Mobilising Rangatahi to Action: An Interview with Ranisha Chand

10 February 2019

17 year old Ranisha Chand migrated to Aotearoa New Zealand from Fiji with her family in 2014 and has spent the years since giving back to her community. A leader that encourages the empowerment of rangatahi, Ranisha is the ambassador for Shakti Youth Network for Change (SYNC) at Papatoetoe High School.

SYNC is a network of young people dedicated to creating violence-free homes and communities. It’s a youth-focused network centred on empowering young people to speak up and be heard. In the context of youth from migrant and refugee communities, it’s about supporting the voices of minority groups to be heard on issues that matter to them, their lives and futures in Aotearoa New Zealand. SYNC is part of the New Zealand arm of Shakti International.

Minister and Ranisha

L-R: Minister for Youth Hon Peeni Henare and Ranisha Chand

“I started my journey with Shakti Youth in 2015 as one of their high school ambassadors, a role I still hold. Coming up with the idea of conducting a youth march was a life-changing experience. Alongside many SYNC Ambassadors, I executed youth-led marches in Auckland city in 2017 and 2018 focused on ‘Anti-Bullying and Discrimination’ and ‘Rape Culture and Forced Marriage’. I have also organised and hosted intergenerational panel discussions in my school and in the community with themes such as feminism, cultural identity and gender equality,” says Ranisha.

Ranisha is a mobiliser and has been a catalyst for her peers, inspiring action. She has organised several fundraisers to support Shakti’s women’s refuge services. She has co-ordinated workshops on family violence at an Auckland Young Feminists hui and co-facilitated a workshop on ‘running a school advocacy group’ at the 2018 Shakti Youth leadership training event. She plans to advocate for women’s rights and gender equality in her country of birth, Fiji.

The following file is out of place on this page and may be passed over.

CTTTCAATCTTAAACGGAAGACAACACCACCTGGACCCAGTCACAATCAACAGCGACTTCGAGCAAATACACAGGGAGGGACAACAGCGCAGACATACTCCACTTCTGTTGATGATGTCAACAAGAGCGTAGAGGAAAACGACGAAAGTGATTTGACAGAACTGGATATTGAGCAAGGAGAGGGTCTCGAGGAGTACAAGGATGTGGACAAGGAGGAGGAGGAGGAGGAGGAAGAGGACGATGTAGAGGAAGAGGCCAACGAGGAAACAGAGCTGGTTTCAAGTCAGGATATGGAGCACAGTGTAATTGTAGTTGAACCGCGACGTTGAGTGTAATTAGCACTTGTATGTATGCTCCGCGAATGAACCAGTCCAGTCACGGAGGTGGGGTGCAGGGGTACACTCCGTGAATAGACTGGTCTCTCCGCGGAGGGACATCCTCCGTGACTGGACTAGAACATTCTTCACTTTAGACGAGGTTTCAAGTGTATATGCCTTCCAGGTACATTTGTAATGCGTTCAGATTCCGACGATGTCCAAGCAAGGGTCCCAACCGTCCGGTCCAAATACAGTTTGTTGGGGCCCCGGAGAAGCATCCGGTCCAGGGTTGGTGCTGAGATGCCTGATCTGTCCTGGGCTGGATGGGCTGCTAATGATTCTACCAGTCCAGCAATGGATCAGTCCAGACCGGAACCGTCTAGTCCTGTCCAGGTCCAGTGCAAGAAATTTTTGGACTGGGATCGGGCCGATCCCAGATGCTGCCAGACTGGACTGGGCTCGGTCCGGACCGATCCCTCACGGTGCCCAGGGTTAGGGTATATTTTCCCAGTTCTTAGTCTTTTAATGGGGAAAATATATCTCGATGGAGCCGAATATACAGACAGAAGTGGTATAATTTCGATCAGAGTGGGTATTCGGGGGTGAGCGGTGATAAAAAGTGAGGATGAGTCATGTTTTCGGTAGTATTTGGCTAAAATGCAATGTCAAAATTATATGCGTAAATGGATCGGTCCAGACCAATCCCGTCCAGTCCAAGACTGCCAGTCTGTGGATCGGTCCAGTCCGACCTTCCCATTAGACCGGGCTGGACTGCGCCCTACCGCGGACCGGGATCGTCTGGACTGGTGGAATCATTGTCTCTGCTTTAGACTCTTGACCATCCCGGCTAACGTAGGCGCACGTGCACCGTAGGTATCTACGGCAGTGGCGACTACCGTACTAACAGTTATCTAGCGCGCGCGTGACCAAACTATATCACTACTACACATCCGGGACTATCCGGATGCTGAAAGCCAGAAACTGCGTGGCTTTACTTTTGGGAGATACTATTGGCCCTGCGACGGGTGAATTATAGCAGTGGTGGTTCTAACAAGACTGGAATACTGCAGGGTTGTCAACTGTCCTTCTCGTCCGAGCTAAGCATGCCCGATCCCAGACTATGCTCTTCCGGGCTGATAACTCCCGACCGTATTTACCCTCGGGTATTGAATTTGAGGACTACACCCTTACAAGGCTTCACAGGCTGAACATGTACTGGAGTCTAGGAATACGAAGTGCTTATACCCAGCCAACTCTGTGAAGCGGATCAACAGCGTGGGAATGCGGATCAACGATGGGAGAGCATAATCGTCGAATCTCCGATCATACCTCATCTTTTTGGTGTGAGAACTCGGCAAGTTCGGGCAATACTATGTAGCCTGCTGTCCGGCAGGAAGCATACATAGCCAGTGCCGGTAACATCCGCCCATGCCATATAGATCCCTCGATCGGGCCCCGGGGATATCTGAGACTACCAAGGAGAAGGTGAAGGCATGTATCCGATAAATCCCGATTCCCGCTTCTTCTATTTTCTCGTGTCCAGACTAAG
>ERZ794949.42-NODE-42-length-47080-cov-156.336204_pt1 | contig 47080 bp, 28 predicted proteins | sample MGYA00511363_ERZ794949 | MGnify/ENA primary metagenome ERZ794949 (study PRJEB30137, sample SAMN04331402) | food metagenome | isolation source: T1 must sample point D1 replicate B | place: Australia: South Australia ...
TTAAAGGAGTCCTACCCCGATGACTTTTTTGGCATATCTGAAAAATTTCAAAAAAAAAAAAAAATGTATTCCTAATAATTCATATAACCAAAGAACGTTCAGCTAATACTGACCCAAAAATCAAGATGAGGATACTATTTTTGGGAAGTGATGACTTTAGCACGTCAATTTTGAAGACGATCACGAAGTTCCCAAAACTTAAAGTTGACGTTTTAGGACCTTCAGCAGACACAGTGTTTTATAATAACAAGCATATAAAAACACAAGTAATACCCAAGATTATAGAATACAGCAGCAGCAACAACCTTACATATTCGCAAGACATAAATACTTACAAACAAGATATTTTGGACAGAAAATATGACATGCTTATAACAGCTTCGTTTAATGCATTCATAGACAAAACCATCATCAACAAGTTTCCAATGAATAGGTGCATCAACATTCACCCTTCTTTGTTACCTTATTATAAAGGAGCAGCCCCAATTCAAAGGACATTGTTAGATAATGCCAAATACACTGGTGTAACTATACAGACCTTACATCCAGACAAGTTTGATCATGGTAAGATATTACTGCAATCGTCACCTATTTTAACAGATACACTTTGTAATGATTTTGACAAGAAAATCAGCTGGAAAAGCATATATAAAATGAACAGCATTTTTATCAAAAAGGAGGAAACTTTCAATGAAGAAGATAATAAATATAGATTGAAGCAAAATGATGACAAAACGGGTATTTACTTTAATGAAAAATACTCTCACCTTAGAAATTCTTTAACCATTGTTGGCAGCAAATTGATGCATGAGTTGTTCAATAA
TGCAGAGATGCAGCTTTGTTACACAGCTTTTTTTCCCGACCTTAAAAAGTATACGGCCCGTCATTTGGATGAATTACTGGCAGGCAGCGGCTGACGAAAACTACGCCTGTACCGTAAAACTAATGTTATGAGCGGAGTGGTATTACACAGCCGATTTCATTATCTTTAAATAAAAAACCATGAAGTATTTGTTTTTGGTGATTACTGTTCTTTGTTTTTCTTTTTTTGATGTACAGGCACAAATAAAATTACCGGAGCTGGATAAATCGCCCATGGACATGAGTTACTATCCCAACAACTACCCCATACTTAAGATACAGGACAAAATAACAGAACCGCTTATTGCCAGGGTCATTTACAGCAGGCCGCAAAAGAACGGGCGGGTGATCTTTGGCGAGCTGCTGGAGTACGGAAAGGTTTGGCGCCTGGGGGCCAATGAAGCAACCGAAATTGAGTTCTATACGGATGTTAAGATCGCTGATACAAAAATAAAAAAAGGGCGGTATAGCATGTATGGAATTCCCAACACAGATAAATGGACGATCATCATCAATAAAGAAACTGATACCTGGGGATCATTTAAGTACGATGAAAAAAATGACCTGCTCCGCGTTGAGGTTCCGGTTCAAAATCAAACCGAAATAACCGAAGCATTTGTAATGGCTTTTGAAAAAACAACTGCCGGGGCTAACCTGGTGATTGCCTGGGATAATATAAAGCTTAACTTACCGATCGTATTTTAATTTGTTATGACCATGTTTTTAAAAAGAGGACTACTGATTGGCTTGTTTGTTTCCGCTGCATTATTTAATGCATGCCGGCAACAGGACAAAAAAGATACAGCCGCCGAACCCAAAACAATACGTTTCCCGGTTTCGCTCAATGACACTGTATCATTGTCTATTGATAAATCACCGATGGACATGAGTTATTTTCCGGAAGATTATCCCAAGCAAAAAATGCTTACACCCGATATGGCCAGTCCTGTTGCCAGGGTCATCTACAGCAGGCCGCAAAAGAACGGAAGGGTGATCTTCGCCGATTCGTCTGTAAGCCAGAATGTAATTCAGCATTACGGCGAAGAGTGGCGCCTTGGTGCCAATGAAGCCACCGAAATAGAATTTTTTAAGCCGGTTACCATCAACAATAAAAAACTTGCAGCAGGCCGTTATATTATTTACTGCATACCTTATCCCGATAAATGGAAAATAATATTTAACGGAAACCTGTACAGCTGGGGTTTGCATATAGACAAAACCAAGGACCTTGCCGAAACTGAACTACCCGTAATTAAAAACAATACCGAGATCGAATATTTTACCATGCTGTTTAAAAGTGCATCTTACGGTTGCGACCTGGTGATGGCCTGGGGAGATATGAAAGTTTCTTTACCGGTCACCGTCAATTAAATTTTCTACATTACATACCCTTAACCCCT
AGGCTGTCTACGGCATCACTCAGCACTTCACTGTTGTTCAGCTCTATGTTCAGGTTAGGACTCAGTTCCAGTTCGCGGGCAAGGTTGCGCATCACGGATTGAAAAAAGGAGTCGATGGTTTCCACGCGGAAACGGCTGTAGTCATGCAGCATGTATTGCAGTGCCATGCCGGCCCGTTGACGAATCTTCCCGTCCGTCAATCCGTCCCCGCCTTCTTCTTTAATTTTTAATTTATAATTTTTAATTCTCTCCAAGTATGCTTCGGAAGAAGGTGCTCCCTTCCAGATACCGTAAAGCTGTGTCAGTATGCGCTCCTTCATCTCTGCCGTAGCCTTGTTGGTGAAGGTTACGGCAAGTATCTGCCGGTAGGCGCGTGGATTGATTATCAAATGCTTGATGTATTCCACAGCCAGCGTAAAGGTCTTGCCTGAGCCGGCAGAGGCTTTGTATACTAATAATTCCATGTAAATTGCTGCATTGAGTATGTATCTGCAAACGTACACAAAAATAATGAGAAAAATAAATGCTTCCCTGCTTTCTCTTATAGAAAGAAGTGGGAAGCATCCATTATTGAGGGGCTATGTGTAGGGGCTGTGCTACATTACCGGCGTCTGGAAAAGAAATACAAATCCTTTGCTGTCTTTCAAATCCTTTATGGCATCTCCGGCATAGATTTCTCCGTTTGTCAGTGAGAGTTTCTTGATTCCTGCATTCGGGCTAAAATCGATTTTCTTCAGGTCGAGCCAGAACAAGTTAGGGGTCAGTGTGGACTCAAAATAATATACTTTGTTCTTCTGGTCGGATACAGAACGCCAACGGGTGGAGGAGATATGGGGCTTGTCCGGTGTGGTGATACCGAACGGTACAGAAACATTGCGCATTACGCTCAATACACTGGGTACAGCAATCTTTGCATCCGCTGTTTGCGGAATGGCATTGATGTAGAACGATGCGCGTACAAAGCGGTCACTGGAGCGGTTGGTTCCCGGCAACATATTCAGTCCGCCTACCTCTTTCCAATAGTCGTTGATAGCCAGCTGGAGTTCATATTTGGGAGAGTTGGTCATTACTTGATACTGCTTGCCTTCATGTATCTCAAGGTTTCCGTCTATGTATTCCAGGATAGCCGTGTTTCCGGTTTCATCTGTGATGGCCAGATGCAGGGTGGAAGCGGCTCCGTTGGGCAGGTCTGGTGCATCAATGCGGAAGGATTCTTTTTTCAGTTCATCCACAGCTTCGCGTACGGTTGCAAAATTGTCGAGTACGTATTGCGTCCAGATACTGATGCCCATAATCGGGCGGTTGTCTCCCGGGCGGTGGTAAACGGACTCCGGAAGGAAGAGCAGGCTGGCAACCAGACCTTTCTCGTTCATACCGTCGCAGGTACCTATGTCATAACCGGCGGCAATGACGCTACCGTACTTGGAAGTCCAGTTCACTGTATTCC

“I’m passionate about feminism and youth in leadership roles. I’m motivated to mobilise young people so that they have a better understanding of issues such as violence, discrimination and gender inequality when they reach the age that they are leading the country,” she says.

Ranisha was a recipient of an Inclusion and Diversity Award, as well as the inaugural Junior Supreme Award, in the New Zealand Youth Awards 2018. Her experience was made even more special by the fact that she celebrated her 17th birthday on the day of the Awards.

Birthday Girl

We asked her for advice for other young people who might be keen to become involved in community-focused advocacy work.

“The best advice I could give, would be to take all the opportunities opened to you. You never know unless you try something. I definitely would not have accomplished this many achievements if I did not step out of my comfort zone. From being a shy migrant from Fiji, to being a strong feminist advocate in New Zealand, is something I guarantee that I wasn't expecting when I came here.”

Ranisha has recently been announced as Head Girl for Papatoetoe High School for 2019 and is looking forward to studying medicine once she has completed NCEA Level 3. It’s clear that Ranisha is someone who makes things happen and we’re sure that we’ll be hearing of her successes for years to come.